0
Get Alert
Please Wait... Processing your request... Please Wait.
You must sign in to sign-up for alerts.

Please confirm that your email address is correct, so you can successfully receive this alert.

1
Letters   |    
Poverty, Social Problems, and Serious Mental Illness
Carl I. Cohen, M.D.
Psychiatric Services 2002; doi: 10.1176/appi.ps.53.7.899-a

To the Editor: Nelson's response (1) to the article in the May issue by Draine and his colleagues (2) illustrates the stubborn persistence of clinical illusions about the relationship between mental illness and crime, unemployment, and poverty. Nelson states that the article "does not succeed in showing that untreated mental illness is not substantially associated with these conditions." Draine and colleagues' extensive documentation that the effects of mental illness are considerably smaller than have been implied in the psychiatric services literature would cause most readers to turn Nelson's response on its head: "Psychiatrists have not succeeded in showing that untreated mental illness per se is substantially associated with these conditions."

Perhaps because of their clinical roles, psychiatrists more easily identify the proximal causes of these conditions. Thus Nelson points to "the paranoia often associated with homelessness." Indeed, mental illness may appear to be the dominant factor at the point of entry into homelessness, unemployment, or prison. However, a scientific approach necessitates that we ask questions about distal causes (3). For example, what is it about persons with mental illness that make them more likely to become homeless? The article by Draine and colleagues provides evidence that factors such as poverty, unavailability of low-cost housing, and the inaccessibility of services more strongly explain why a mentally ill person shows up at the shelter door than does his or her psychosis.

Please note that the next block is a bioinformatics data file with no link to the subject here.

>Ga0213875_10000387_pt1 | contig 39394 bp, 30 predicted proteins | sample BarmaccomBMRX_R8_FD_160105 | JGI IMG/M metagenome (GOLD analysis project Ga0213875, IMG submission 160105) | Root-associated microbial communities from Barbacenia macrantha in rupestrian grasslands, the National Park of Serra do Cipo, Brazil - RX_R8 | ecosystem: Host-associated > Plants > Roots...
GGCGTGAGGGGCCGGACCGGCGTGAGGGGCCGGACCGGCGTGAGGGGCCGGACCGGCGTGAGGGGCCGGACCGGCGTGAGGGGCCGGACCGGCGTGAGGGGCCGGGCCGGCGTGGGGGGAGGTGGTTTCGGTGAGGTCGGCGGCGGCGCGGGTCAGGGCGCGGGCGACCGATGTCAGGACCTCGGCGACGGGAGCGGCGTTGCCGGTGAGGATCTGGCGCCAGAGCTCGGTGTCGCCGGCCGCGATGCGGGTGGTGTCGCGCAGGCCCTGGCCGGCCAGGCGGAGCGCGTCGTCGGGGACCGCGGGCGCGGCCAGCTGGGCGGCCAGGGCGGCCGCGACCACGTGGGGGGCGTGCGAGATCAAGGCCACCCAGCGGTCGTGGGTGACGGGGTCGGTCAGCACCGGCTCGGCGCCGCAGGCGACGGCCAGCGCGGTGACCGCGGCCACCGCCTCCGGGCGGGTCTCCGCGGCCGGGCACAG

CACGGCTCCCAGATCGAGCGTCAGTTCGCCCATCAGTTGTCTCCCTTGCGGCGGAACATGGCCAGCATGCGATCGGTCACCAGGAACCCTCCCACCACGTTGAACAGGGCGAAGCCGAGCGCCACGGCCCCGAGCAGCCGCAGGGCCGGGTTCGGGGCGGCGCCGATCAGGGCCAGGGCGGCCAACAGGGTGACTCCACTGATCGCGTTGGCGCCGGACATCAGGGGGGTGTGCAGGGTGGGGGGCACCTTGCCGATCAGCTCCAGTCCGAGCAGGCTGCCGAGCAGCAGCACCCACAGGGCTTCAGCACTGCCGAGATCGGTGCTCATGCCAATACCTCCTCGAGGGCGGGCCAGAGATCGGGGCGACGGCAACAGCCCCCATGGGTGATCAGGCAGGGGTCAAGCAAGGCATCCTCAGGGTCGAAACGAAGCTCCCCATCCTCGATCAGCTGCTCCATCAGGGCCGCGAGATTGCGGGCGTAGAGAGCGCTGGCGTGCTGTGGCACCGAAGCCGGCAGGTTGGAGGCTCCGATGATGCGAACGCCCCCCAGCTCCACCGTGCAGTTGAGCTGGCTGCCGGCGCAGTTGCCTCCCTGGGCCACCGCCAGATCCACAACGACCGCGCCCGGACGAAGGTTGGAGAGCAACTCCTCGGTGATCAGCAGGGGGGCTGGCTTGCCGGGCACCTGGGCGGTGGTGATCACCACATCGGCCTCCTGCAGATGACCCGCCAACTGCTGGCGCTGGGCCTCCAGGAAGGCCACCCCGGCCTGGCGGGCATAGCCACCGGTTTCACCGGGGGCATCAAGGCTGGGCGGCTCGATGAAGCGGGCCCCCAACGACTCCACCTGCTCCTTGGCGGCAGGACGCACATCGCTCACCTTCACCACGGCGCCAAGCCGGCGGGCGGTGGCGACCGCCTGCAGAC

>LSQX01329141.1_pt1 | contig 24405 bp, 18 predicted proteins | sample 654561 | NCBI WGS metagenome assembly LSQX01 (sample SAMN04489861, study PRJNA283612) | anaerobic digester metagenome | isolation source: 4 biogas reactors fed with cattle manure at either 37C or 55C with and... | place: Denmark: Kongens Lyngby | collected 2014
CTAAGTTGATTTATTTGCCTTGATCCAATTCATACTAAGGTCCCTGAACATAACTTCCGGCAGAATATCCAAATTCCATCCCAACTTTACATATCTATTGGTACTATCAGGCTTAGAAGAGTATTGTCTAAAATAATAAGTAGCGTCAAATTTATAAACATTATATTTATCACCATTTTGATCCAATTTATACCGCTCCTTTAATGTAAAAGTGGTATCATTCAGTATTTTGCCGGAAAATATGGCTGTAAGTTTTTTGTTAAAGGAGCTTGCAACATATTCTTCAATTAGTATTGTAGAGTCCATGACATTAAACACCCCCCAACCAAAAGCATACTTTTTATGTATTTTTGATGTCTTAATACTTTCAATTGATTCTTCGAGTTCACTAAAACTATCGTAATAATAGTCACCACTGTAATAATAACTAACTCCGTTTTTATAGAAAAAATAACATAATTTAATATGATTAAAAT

Despite the excellence of the article by Draine and his colleagues, they have relied primarily on one conceptual model, whereas a multitiered approach must be considered. The effects of the relationship between poverty (P) and mental illness (M) on outcomes (O) such as homelessness, unemployment, or criminality can be understood by at least three different models, which are not mutually exclusive (4). The first model postulates that the relationship is additive: P + M=O. Thus M may have an independent effect on O, and then P further increases the likelihood of O. However, this model also allows for P to modify the effects of M. In other words, if there is a correlation between the two, adding P to the analysis would diminish the original effect of M on O.

The Draine article focused primarily on the implications related to this model. However, a second model proposes that the relationship may also be interactive: P × M=O. Hence, the likelihood of O increases appreciably as the level of P or M increases, and conversely, if the level of either P or M is low, the risk of O is much less.

The third model hypothesizes that the relationship between P and M are dialectical so that they are mutually transforming. Thus P alters M so that the mentally ill person who becomes poor is more vulnerable to O, or conversely, a poor person who becomes mentally ill is more vulnerable to O.